Advertising will sometimes try to sell a movie as the funniest of the year . . . during the third week in January. I think that’s a fairly short-sighted marketing approach, but maybe people don’t remember that eleven more months will doubtlessly have contenders to the self-proclaimed title. Why even bring it up? Because I want to explain my take on this RPG. I’m not going to call this the coolest RPG I read in 2010 . . . yet.
Posted on May 27, 2010 by GRIM
I don’t really understand why I like Robin Hobb. I tend to dislike traditional fantasy almost on reflex and her writings are almost (but not quite) regular fantasy. I also tend to dislike writing where the heroes are helpless, tortured or at the mercy of outside forces. I prefer empowered heroes and Hobbs protaganists almost always seem to be at the mercy of outside forces and to take a severe drubbing at the hands of the world around them. Nonetheless, I still like the books and it’s a source of consternation to me that I carry on reading despite my distaste at the tortures that her characters undergo. Hobb’s novels are fantasy ‘misery tourism’, they often leave you feeling sad and upset but the worlds are well realised and if the characters weren’t well written they wouldn’t tug at your heart-strings.
Posted on April 14, 2010 by Flames
With The Conqueror’s Shadow, Ari Marmell brings a welcome seasoning of wit to the genre, proving that dark fantasy can address the enduring questions of good and evil and still retain a sense of humor. Playful yet intense, sharply sarcastic yet deeply sincere, The Conqueror’s Shadow announces the appearance of a unique talent—and an antihero like no other.
Flames Rising is pleased to present a portion of Chapter Six of this new novel by Ari Marmell…
Posted on April 14, 2010 by Monica Valentinelli
Years ago, I had read the Coldfire trilogy by C.S. Friedman and had really enjoyed it, so when the opportunity came up to review a book in her new series, I was pretty intrigued.
WINGS OF WRATH is the second book in the Magister trilogy. I hadn’t read the first book, so that is something to keep in mind when you’re reading my review. Often, series are either structured in a way that you can pick up a book at any point and get into the story pretty quickly, or you have to read the series from the beginning. For many reasons, I felt that I really needed to go back and read the first book…primarily to appreciate a particular character named Kamala.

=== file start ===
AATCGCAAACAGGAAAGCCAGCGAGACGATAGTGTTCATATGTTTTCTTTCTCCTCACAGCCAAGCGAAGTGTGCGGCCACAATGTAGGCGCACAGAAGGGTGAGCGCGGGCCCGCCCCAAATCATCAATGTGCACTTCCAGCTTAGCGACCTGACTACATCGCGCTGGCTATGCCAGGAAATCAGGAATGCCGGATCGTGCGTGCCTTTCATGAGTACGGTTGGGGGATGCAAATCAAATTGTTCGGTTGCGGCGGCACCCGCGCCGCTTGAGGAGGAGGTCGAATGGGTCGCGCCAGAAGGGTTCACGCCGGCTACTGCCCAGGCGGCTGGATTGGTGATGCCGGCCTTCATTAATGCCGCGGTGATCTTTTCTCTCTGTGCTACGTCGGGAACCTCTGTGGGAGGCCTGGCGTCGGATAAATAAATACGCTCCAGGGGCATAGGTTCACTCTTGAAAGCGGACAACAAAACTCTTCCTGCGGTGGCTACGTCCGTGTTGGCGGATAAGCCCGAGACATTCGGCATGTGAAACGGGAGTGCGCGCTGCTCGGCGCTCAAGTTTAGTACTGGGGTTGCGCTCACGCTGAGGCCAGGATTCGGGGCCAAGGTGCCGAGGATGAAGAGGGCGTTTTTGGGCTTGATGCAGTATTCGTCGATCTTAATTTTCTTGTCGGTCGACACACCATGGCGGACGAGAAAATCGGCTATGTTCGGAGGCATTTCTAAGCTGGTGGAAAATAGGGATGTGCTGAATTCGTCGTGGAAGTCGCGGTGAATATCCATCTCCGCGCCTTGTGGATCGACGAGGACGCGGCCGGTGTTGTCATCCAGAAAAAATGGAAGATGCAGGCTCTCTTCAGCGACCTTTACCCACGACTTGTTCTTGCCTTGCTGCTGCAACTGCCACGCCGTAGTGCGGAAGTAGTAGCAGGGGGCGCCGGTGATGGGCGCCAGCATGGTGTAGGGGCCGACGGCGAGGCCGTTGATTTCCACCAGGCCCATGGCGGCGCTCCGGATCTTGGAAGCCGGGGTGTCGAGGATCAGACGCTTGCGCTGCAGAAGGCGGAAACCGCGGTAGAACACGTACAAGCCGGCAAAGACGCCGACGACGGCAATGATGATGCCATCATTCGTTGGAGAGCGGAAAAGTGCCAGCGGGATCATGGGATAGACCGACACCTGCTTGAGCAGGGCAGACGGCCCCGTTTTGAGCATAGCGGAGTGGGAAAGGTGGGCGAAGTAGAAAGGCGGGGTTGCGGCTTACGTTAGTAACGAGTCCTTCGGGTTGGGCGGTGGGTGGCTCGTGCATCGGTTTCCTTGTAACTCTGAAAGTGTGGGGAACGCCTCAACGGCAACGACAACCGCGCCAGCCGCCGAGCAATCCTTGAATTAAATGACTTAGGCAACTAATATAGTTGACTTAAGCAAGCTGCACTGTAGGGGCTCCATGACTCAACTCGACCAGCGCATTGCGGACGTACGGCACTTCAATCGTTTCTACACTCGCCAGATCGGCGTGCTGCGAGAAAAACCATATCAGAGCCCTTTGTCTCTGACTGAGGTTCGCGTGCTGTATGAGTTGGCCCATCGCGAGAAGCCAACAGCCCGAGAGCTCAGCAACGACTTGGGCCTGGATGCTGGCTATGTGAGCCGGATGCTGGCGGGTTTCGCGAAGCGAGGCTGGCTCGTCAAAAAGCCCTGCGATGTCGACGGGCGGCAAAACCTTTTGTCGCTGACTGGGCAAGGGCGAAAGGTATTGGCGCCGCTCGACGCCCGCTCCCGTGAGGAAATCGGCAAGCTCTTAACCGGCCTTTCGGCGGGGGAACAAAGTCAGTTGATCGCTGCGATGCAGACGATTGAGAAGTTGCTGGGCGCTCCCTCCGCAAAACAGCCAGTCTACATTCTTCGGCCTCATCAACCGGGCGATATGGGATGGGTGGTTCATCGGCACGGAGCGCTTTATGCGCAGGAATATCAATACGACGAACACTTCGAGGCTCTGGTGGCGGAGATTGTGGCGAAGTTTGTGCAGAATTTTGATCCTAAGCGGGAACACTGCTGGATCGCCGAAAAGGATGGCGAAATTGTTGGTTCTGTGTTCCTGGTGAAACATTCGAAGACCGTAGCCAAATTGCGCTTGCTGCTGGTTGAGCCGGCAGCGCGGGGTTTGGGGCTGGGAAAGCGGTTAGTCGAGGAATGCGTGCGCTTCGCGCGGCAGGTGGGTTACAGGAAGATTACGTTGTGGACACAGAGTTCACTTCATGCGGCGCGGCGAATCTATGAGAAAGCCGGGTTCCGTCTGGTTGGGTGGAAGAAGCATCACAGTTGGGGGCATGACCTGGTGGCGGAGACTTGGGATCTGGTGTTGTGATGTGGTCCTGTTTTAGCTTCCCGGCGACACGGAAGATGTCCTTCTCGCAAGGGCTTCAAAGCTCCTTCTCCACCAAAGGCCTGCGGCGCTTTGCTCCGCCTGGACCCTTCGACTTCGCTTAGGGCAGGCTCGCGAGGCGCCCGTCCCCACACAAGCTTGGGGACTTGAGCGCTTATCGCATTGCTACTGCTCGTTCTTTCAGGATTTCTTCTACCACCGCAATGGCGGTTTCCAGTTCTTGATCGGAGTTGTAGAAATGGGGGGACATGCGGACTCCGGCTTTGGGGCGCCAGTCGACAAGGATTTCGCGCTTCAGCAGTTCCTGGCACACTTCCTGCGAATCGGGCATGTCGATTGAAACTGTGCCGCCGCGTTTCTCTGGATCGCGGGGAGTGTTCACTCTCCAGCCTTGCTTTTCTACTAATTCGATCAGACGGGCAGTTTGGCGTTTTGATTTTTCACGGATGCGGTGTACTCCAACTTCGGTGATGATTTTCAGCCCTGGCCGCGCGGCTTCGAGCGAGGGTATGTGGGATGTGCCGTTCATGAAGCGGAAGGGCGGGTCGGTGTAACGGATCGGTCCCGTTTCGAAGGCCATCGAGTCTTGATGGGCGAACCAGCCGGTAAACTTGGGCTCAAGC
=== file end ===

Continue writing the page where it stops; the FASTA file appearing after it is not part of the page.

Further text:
Posted on March 29, 2010 by spikexan
The Unbidden is Mage: the Ascension’s contribution to the Night Horrors line. For those who haven’t read my earlier reviews on this line, these books detail the kinds of monsters that monsters fear. You may be saying to yourself that the spellcasters in Mage aren’t really monsters. They are trying to enlighten the world, which isn’t high on many evil “to-do” lists.
What is horrible about these do-gooders? The authors address this question in the introduction. Magic is the horror that the typical Mage has to face. Magic is temperamental, akin to catching a tornado in a mason jar. Yeah, it may look cool in there, but there IS going to be a mess down the line. There are also antagonists in this book (great ones, I might add); however, they all boil down to the dangers of magic.
Posted on March 19, 2010 by spikexan
I normally tackle book and RPG reviews; however, I thought I’d give a movie a shot. You may be asking yourself why this movie would even make it to a site dedicated to all things horror, but Percy Jackson fits just as easily as, say, Harry Dresden or Mercy Thompson or the many characters from the Kelley Armstrong novels. Urban fantasy is a fantastic genre, despite the fact too many authors seem to be jumping into its waters. Percy Jackson & the Olympians: the Lightning Thief may be the longest name for a movie in 2010, but it is a big movie in scope and promise.
Posted on September 10, 2009 by Tracy
They had me at the giant demonic bats.
Evil Ways is a suspenseful dark fantasy novel by Justin Gustainis. Black magic and occult investigators are mixed together skilfully creating a exciting plot. It’s a very entertaining book… so long as you don’t mind jarring geographic errors and odd attempts at dialect.
The second book in the “Morris and Chastain” investigations, Evil Ways (published by Solaris Books) presents its protagonists with a problem: someone is killing children and stealing their organs, and this means dark magic is afoot, and a lot of it. Quincey Morris is an paranormal detective with skills in a variety of areas, including burglary; Libby Chastain is a white witch with experience in taking out some pretty nasty guys.